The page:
Erica Jong Biography


(Great Authors of World Literature, Critical Edition)

Erica Jong became well-known in the early 1970’s as a writer of sexual fiction from a woman’s perspective, and she remains an important novelist and poet of the twentieth century. She was born Erica Mann in Manhattan to second-generation Jewish parents of Polish and Russian origin with a family tradition of the arts. Although her parents were not observant Jews, during her lifetime Jong has gained a strong sense of Jewish identity. Jong attended the High School of Music and Art in New York City and earned a Phi Beta Kappa key and a B.A. degree from Barnard College. She did graduate study in eighteenth century English literature at Columbia University, earned an M.A. degree, and taught poetry at New York’s City College before abandoning an academic career for creative writing.

Jong’s first marriage, to her college lover in 1963, ended in divorce. She married Chinese American Freudian psychiatrist Allan Jong (whose last name she still bears) in 1966 and accompanied him on an army assignment to Germany. Her first published work, the collection of poems entitled Fruits and Vegetables, was followed by another book of poems, Half-Lives, and by the novel Fear of Flying, which made publishing history after its publication in 1973. Fear of Flying became a number one best-seller, and Jong gained celebrity status. The book has sold more than twelve million copies worldwide.

Fear of Flying tells the story of Isadora Wing, a poet, who goes to Vienna to attend a psychiatric conference with her psychiatrist husband. While there she meets psychoanalyst Adrian Goodlove, who seems to be the embodiment of her sexual fantasies. She accompanies him on a jaunt across Europe, but he is disappointing as a sexual partner, and Isadora finds that he has arranged to meet his wife and children in France. The novel also recounts Isadora’s mental journey back in time as she revisits scenes from the past—her first sexual experiences, her lovers, and her marriages. Left alone in Paris, she takes stock of her life and decides to reconcile with her husband—but not to grovel.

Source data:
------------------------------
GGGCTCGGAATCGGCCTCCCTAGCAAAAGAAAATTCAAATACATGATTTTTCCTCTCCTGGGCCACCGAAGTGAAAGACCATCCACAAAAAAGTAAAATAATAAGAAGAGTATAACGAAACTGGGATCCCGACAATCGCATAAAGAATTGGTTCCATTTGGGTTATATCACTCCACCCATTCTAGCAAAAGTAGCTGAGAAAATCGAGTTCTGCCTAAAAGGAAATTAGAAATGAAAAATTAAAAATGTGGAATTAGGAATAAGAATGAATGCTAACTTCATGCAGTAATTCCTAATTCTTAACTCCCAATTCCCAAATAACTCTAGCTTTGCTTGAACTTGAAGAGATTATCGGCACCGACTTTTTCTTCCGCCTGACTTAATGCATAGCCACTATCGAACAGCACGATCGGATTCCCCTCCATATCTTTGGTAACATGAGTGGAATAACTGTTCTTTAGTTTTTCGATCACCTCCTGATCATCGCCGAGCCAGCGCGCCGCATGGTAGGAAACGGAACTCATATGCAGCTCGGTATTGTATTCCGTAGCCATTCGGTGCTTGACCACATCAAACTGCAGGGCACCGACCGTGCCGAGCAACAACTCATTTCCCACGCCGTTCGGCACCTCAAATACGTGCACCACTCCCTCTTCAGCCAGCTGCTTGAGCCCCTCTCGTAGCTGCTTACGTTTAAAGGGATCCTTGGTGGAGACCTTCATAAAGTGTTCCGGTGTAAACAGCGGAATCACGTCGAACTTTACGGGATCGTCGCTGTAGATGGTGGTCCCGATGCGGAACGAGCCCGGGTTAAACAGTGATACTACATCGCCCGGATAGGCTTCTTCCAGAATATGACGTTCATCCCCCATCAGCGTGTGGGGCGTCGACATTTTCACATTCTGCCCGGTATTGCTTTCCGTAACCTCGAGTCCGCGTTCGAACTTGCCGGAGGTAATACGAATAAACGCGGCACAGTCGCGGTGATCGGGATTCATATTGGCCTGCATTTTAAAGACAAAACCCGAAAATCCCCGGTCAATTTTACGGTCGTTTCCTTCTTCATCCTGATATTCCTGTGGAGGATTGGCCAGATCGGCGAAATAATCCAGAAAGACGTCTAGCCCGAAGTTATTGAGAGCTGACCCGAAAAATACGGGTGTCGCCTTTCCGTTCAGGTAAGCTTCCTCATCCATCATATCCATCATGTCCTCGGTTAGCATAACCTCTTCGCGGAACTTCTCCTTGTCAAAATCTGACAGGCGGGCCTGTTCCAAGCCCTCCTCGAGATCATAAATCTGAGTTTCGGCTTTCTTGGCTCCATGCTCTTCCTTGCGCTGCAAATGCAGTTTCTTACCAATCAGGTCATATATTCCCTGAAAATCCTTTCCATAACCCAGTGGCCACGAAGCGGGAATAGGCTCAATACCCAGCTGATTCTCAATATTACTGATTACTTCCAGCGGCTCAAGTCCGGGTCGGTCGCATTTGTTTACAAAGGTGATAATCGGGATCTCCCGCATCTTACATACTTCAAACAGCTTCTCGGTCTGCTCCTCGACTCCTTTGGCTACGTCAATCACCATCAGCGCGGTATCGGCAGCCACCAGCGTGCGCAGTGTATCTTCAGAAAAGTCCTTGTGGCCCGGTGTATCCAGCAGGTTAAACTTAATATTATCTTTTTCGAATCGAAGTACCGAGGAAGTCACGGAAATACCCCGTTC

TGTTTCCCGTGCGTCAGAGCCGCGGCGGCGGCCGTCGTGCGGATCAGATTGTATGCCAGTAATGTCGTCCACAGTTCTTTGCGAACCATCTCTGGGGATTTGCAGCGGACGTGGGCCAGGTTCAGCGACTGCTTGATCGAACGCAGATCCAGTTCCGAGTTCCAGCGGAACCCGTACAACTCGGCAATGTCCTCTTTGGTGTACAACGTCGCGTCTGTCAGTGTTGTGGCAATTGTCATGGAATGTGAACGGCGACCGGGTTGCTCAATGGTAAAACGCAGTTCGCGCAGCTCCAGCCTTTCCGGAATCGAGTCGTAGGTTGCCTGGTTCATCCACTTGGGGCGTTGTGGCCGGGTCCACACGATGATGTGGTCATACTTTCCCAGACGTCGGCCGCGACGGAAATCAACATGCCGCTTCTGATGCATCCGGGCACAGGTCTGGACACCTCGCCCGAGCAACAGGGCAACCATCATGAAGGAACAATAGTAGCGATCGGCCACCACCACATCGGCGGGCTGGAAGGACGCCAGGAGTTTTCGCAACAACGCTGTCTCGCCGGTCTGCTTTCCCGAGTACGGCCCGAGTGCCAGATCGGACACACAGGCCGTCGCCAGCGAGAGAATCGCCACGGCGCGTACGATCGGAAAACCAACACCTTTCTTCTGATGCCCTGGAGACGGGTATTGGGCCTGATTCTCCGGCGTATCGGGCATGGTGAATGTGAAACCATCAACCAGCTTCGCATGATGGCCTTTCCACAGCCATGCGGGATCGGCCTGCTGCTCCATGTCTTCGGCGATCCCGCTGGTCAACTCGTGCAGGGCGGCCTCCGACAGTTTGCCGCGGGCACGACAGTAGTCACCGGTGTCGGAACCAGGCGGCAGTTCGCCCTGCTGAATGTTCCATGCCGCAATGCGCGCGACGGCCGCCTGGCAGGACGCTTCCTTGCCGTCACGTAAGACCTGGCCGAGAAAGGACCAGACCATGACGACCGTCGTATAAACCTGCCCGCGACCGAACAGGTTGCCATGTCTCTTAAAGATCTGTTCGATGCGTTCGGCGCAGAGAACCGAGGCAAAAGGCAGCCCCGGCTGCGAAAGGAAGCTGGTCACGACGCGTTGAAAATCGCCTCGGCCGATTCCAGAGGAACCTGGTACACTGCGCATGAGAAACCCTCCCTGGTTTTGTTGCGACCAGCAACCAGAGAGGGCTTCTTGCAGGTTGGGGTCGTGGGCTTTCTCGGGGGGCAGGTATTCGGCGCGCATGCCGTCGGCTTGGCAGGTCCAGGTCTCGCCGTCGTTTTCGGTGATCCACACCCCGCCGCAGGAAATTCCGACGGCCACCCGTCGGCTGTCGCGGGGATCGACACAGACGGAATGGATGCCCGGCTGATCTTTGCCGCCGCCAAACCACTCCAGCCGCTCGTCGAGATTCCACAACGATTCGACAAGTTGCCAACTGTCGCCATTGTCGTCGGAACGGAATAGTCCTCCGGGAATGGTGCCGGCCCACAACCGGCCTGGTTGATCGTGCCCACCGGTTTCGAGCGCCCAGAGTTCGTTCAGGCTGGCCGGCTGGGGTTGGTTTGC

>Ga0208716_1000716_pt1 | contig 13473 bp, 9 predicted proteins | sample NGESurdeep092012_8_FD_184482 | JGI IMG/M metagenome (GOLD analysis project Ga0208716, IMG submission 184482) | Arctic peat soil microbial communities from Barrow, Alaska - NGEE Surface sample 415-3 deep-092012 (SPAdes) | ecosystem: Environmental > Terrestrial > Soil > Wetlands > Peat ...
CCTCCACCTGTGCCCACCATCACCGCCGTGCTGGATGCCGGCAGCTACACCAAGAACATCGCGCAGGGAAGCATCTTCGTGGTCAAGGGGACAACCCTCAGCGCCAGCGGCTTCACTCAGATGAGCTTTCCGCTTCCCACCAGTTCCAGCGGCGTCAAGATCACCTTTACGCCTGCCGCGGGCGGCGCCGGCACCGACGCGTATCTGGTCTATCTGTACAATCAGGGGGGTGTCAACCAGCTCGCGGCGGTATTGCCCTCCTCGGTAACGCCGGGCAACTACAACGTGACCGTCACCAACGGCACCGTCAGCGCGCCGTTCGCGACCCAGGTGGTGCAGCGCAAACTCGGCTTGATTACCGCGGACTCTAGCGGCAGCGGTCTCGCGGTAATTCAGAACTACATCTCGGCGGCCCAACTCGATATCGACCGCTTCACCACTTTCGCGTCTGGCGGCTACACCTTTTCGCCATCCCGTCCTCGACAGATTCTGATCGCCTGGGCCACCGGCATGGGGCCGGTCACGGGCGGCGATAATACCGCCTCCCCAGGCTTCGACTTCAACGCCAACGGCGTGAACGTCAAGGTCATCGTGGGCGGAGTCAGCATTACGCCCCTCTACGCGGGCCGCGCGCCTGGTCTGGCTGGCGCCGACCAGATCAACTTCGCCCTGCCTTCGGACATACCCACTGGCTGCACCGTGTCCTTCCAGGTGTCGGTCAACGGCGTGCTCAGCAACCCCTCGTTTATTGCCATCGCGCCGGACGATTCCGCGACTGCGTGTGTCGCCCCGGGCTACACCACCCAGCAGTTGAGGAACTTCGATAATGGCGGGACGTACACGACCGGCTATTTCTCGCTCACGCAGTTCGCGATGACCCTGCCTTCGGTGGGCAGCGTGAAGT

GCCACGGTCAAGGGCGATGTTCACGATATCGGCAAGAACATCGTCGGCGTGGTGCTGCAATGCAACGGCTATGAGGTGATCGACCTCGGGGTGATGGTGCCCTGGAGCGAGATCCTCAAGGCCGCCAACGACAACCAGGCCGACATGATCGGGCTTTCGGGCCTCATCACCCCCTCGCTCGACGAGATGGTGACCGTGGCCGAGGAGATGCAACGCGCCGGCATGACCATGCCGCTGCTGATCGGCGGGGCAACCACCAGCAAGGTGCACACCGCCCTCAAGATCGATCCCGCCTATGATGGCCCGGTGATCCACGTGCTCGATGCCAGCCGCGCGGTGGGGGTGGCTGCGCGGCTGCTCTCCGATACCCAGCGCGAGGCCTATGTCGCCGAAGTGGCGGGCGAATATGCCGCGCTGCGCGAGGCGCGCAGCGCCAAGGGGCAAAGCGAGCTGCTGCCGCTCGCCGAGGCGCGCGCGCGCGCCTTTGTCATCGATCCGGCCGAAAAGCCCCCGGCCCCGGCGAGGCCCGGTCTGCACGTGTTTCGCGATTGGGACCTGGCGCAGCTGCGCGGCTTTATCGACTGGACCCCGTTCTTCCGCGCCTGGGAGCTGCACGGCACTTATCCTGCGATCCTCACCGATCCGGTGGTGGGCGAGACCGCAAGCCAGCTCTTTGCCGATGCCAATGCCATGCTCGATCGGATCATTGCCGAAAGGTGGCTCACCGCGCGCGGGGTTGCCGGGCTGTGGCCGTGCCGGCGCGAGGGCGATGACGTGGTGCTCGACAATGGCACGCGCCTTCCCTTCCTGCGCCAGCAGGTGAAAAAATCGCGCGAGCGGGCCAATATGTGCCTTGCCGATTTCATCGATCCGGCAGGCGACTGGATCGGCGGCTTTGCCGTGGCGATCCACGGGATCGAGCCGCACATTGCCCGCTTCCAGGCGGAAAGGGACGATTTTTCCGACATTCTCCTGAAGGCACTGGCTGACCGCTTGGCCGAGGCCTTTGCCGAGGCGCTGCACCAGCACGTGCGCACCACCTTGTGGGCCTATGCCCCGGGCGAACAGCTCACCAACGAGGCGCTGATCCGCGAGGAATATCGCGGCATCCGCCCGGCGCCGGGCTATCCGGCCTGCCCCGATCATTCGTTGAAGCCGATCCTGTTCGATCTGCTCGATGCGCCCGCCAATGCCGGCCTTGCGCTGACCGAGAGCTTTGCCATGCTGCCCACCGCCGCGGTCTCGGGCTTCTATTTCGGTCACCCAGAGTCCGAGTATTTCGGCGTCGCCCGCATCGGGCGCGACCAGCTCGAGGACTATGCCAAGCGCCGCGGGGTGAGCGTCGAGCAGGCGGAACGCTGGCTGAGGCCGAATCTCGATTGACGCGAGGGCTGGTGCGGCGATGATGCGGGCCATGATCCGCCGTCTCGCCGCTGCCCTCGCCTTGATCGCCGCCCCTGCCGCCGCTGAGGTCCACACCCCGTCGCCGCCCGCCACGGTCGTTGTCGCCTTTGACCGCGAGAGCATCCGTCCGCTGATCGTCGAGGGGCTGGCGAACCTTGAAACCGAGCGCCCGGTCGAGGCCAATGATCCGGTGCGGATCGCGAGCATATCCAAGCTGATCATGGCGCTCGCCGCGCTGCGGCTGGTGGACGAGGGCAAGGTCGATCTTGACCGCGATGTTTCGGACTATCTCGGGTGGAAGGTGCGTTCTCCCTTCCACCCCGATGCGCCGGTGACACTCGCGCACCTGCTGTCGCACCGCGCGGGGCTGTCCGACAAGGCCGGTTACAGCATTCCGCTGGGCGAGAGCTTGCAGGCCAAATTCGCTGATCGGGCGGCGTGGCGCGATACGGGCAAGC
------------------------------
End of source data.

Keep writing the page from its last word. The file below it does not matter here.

Jong was among the first to write candidly about female sexuality. Novelist Henry Miller said that as a pioneer in sexual fiction, Jong opened doors for women...

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(Great Authors of World Literature, Critical Edition)

Charney, Maurice. Sexual Fiction. New York: Methuen, 1981. Contains a chapter comparing Fear of Flying with Philip Roth’s Portnoy’s Complaint (1969).

Scott, Robert F.“‘Sweets and Bitters’: Fanny and the Feminization of the Eighteenth Century Novel.” Midwest Quarterly 42, no. 1 (2000): 81-93. Analyzes Jong’s novel in relation to Henry Fielding’s Tom Jones (1749) and John Cleland’s Fanny Hill (1748-1749), assessing Jong’s use of eighteenth century pastiche in a modern context.

Suleiman, Susan Rubin. “(Re)Writing the Body: The Politics and Poetics of Female Eroticism.” In The Female Body in Western Culture. Cambridge, Mass.: Harvard University Press, 1986. Sees Jong’s work as a milestone in “sexual poetics.”

Templin, Charlotte. Feminism and the Politics of Literary Reputation: The Example of Erica Jong. Lawrence: University of Kansas Press, 1995. Explores the issues of literary reception and reputation and argues that Jong’s reputation has been adversely affected by her association with sexuality and her celebrity status. The book contains a thorough bibliography of scholarly sources on Jong’s works.

Walker, Nancy, and Zita Dresner. Redressing the Balance: American Women’s Literary Humor from Colonial Times to the 1980’s. Jackson: University Press of Mississippi, 1988. The chapter on Jong focuses on Fear of Flying and How to Save Your Own Life.